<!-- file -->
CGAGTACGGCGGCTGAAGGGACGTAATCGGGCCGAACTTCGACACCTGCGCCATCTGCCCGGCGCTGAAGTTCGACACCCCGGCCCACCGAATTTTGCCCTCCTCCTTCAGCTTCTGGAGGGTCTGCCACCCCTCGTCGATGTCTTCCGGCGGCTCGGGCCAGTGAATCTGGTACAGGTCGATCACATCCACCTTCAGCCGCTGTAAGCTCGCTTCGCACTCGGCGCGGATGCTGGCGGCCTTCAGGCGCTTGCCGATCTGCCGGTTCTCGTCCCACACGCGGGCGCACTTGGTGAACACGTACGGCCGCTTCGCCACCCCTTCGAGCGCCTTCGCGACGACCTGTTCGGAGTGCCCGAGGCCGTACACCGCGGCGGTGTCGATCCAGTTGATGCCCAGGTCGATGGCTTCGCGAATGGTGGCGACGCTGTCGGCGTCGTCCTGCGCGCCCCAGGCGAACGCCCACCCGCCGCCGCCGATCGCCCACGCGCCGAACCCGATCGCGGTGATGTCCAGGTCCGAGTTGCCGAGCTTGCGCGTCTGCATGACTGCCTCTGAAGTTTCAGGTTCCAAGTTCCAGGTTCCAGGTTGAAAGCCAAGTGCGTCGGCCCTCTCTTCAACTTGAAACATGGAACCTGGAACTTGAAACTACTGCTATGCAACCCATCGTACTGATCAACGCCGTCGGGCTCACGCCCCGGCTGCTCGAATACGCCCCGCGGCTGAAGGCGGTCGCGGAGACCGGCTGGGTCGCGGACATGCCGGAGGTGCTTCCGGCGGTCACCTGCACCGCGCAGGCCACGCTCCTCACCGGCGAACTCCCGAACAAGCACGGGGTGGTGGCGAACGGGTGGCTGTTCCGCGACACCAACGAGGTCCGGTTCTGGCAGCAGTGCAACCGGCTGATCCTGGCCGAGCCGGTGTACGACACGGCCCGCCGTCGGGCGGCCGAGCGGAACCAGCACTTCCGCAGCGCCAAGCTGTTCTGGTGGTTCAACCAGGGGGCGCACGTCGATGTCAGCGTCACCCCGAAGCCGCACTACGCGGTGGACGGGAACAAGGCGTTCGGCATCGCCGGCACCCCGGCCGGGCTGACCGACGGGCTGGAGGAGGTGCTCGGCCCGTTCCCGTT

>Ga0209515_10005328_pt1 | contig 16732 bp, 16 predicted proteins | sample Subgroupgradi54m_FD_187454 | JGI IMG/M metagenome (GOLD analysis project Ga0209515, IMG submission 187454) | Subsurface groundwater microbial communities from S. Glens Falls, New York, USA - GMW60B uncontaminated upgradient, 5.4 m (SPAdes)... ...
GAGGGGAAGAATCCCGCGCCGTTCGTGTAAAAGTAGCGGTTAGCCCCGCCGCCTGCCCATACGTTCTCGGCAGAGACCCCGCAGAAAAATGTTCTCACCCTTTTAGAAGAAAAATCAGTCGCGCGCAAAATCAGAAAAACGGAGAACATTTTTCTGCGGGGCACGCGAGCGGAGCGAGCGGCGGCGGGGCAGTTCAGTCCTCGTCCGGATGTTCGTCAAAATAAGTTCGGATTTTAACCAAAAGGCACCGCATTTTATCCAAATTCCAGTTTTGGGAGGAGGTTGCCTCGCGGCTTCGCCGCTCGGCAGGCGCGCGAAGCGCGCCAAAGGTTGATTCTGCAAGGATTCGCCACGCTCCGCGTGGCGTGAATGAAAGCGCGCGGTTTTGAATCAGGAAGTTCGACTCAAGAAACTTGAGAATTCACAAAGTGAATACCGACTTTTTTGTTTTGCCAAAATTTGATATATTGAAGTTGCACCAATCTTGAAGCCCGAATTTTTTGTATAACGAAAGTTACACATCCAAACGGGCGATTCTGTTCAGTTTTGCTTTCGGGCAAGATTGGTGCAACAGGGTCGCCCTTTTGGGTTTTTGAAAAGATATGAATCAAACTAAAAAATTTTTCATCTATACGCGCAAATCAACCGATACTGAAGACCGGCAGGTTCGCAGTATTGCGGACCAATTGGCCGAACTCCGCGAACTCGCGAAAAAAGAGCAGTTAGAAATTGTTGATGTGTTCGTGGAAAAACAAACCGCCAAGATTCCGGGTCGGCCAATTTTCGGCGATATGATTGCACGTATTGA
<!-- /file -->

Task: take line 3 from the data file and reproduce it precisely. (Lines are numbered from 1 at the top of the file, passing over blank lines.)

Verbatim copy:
GAGGGGAAGAATCCCGCGCCGTTCGTGTAAAAGTAGCGGTTAGCCCCGCCGCCTGCCCATACGTTCTCGGCAGAGACCCCGCAGAAAAATGTTCTCACCCTTTTAGAAGAAAAATCAGTCGCGCGCAAAATCAGAAAAACGGAGAACATTTTTCTGCGGGGCACGCGAGCGGAGCGAGCGGCGGCGGGGCAGTTCAGTCCTCGTCCGGATGTTCGTCAAAATAAGTTCGGATTTTAACCAAAAGGCACCGCATTTTATCCAAATTCCAGTTTTGGGAGGAGGTTGCCTCGCGGCTTCGCCGCTCGGCAGGCGCGCGAAGCGCGCCAAAGGTTGATTCTGCAAGGATTCGCCACGCTCCGCGTGGCGTGAATGAAAGCGCGCGGTTTTGAATCAGGAAGTTCGACTCAAGAAACTTGAGAATTCACAAAGTGAATACCGACTTTTTTGTTTTGCCAAAATTTGATATATTGAAGTTGCACCAATCTTGAAGCCCGAATTTTTTGTATAACGAAAGTTACACATCCAAACGGGCGATTCTGTTCAGTTTTGCTTTCGGGCAAGATTGGTGCAACAGGGTCGCCCTTTTGGGTTTTTGAAAAGATATGAATCAAACTAAAAAATTTTTCATCTATACGCGCAAATCAACCGATACTGAAGACCGGCAGGTTCGCAGTATTGCGGACCAATTGGCCGAACTCCGCGAACTCGCGAAAAAAGAGCAGTTAGAAATTGTTGATGTGTTCGTGGAAAAACAAACCGCCAAGATTCCGGGTCGGCCAATTTTCGGCGATATGATTGCACGTATTGA